The outlook for interest rates: A global view

16 March 2018 | Markets and Economy


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Commentary by Peter Westaway, Vanguard chief economist, Europe and head of Investment Strategy Group, Europe, and Shaan Raithatha, Vanguard economist.

Vector image of a globe with a magnify glass

After a surprisingly calm investment environment last year, financial market volatility returned with a vengeance at the beginning of 2018. From the last week of January to the second week of February, global equities dropped 10%, marking the first stock market correction since early 2016.1

What caused this sudden sell-off? Some market participants have suggested that, after a strong run in recent years, this was just an inevitable consequence of an overvalued equity market. Others blamed market technicals (the data generated by market activity) for exacerbating the decline, pointing to the forced selling of algorithm-led trading strategies (strategies that are pre-programmed to make trades in response to certain conditions).

There is likely an element of truth to both of these explanations. But the primary trigger for the fall in global equities lies with investors' concern that global interest rates are set to rise faster than previously expected. In fact, global bond yields (which move inversely to bond prices) started to rise sharply a few weeks before the stock market began its decline. For example, the yield on the 10-year US Treasury note has increased by about 50 basis points since the start of the year, standing at 2.9% as at 19 February 2018.2

The prospect of global monetary policy normalisation, bringing with it the likelihood of higher interest rates, could be considered a headwind for equity market performance. This is because higher interest rates will likely slow the growth of the economy and consequently corporate earnings; and will also result in investors discounting future dividends more heavily.

The effect of higher interest rates

But despite this, Vanguard does not believe that higher global interest rates are much cause for concern, particularly for long-term, globally diversified investors. First, interest rates are still expected to rise in a very gradual and predictable manner and to a lower endpoint than we've experienced historically. This slow and low interest rate cycle should not lead to too much financial market disruption over the long term.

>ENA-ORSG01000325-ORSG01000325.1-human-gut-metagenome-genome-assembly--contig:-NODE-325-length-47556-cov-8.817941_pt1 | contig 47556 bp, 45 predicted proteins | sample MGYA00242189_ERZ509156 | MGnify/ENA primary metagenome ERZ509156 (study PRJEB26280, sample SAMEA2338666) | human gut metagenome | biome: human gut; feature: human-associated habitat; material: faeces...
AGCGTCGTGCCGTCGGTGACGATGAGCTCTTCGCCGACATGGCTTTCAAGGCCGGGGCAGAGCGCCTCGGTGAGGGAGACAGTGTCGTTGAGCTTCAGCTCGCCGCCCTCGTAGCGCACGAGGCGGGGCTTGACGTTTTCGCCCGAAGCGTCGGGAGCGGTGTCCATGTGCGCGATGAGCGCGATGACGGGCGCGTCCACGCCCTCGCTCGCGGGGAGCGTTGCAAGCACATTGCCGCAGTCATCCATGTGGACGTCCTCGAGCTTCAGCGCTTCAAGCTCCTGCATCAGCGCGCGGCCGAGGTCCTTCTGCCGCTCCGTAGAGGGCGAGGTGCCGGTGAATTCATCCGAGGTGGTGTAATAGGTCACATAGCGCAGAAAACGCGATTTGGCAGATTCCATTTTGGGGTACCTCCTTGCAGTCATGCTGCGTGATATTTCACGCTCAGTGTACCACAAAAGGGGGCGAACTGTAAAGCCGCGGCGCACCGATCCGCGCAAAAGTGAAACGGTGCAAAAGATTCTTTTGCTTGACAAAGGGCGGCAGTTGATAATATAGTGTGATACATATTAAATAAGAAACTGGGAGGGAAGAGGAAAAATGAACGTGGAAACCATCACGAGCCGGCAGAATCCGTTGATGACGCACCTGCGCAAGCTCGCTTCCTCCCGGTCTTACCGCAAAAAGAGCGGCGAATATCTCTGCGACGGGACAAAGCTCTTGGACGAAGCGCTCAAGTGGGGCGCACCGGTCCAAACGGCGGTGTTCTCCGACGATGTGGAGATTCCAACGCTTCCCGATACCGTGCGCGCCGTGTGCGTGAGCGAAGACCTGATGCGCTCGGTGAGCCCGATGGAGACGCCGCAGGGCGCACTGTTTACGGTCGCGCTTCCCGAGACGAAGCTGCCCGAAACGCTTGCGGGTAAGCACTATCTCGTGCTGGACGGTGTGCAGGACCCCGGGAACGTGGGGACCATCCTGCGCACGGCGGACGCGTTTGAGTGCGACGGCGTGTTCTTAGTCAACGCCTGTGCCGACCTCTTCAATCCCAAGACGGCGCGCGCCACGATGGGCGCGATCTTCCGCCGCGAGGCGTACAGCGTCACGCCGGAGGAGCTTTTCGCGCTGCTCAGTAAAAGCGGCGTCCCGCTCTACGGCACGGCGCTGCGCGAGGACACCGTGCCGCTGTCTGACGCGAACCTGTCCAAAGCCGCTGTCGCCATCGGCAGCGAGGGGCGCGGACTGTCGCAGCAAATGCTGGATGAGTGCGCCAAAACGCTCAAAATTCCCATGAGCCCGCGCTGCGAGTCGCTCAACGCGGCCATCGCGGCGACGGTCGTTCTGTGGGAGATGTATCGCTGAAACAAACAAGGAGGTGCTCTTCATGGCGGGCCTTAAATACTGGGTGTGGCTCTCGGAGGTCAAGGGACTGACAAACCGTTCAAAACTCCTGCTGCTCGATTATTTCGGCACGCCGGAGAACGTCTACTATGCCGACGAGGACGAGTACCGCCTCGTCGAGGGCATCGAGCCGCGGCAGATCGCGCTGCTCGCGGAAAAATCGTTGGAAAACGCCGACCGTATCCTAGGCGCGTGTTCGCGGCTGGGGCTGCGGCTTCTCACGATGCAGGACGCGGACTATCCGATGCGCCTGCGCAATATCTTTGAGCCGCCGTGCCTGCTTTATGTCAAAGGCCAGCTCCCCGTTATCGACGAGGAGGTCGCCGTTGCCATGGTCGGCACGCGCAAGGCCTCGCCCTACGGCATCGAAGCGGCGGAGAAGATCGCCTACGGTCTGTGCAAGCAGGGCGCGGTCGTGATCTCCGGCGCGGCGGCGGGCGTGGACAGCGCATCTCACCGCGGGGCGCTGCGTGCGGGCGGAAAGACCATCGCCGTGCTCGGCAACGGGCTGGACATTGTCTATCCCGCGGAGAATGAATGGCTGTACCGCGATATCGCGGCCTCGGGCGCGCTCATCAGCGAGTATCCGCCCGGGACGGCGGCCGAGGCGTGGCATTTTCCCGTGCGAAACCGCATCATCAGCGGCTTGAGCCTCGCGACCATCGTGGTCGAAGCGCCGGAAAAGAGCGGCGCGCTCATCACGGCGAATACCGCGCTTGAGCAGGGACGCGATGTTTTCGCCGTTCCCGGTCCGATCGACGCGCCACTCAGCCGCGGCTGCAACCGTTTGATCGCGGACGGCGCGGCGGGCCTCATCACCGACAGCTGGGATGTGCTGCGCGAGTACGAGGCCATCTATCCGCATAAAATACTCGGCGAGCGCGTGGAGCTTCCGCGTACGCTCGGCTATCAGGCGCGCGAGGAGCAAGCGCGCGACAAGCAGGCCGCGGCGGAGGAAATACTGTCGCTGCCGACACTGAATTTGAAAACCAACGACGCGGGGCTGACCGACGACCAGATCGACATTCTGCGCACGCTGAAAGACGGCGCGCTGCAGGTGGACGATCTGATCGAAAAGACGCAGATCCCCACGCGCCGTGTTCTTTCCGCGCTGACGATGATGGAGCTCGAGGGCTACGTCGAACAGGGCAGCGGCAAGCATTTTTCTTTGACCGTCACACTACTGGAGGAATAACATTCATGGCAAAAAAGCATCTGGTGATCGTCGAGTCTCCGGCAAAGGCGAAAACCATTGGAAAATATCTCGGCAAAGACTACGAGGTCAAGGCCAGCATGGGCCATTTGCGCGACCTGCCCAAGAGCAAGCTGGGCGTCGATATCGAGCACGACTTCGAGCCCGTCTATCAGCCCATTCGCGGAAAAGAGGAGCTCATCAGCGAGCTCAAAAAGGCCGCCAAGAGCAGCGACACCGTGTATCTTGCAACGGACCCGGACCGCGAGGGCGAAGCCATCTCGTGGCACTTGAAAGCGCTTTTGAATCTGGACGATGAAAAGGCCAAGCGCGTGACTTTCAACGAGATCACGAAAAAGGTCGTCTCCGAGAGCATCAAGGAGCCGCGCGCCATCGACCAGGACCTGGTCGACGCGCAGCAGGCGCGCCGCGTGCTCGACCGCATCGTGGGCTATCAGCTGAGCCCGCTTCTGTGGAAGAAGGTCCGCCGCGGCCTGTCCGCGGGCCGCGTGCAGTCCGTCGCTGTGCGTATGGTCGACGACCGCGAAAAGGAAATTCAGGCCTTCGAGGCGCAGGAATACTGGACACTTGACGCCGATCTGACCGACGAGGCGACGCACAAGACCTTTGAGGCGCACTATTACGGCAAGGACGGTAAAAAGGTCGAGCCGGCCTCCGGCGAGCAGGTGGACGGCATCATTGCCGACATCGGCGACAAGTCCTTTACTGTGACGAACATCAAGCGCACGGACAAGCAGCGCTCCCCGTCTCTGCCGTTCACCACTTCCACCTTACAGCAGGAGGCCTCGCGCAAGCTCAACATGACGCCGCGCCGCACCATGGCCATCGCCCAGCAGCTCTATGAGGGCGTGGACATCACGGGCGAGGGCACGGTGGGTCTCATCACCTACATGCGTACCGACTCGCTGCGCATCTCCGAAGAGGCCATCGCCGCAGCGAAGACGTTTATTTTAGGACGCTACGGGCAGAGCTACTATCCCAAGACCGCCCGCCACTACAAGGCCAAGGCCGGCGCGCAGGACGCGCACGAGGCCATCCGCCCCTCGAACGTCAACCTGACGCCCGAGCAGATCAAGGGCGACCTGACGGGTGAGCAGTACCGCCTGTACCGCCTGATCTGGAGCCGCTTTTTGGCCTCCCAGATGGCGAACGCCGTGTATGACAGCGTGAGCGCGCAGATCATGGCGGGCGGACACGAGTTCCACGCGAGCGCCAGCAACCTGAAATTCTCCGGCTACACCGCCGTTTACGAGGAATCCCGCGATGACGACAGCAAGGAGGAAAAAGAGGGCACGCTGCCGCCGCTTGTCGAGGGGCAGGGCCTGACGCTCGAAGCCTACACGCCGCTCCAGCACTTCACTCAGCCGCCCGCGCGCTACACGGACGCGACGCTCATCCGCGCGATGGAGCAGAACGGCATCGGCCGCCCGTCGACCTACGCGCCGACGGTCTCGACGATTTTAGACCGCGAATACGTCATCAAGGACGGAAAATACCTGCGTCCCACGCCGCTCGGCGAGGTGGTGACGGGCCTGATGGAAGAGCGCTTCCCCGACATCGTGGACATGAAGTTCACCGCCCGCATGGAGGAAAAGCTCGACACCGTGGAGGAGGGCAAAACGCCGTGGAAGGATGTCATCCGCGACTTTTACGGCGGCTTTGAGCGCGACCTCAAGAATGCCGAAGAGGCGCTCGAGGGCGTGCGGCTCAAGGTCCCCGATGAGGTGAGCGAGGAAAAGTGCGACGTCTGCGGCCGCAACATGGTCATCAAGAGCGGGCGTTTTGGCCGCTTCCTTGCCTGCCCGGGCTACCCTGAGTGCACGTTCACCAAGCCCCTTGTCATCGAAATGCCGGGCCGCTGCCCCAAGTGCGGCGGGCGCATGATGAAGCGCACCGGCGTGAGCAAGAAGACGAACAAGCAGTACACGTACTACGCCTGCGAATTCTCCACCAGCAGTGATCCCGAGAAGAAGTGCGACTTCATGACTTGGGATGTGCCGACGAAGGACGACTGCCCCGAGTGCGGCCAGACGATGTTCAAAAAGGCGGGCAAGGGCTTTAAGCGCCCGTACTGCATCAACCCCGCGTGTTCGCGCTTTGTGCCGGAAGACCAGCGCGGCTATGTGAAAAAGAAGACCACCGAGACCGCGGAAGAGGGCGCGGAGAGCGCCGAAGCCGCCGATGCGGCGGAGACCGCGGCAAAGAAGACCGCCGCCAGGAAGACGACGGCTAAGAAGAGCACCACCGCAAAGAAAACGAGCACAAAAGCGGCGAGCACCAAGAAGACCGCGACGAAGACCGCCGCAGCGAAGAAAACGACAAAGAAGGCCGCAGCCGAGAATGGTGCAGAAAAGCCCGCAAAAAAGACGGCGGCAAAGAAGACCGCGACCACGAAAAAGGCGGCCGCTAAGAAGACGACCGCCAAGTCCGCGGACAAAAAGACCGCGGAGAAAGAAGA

Second, rising interest rates are a direct consequence of a healthy global economy. Unemployment rates have fallen significantly across many markets and policymakers no longer see the need for emergency monetary stimulus. Instead, the attention of central banks is shifting towards the rising risk of inflation. As the experience of the 1970s illustrates, uncontrolled inflation can be as destabilising to the real economy as a full-blown debt crisis. Raising interest rates slowly from emergency levels is likely to be a prudent way of maximising economic growth over the long run.

Finally, most of the fear around higher interest rates is focused in the United States. The US is further along in its economic cycle and is where inflationary pressures are most likely to first emerge. The US Federal Reserve has been raising interest rates since 2015 and is expected to hike rates at least three more times this year.

However, in the UK, the Bank of England has only just started to raise rates and is expected to normalise monetary policy at a much more gradual pace than the Fed given the considerable uncertainty surrounding Brexit. Meanwhile, the euro area recovery is further behind still. The European Central Bank is widely expected to stop quantitative easing by the end of this year and is only likely to start raising interest rates from mid-2019 at the earliest.

How should investors respond?

The current market environment remains very challenging for investors. A slow and low interest rate environment, coupled with elevated equity valuations, implies that future long-term returns across asset classes are likely to be very subdued relative to history. At the same time, as central bankers gradually withdraw monetary stimulus and policy normalises, average market volatility is also likely to rise. With lower expected returns and the potential for more frequent periods of market turbulence, we advocate that investors: 

1. Remain disciplined: Investors should stick to their long-term investment strategies and avoid being swayed by bouts of market volatility. Patience will be key.

2. Stay diversified: Balanced and globally diversified portfolios of equities and bonds will enable investors to better navigate potential market volatility.

3. Be realistic: Future asset class returns will probably be lower than we have been used to in recent years. It would not be prudent to chase slightly higher returns as this could come at the expense of much higher risk.

1 As proxied by the MSCI AC World Index.
2 Source: Bloomberg.


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The opinions expressed in this article are those of the individual authors and may not be representative of Vanguard Asset Management, Limited.

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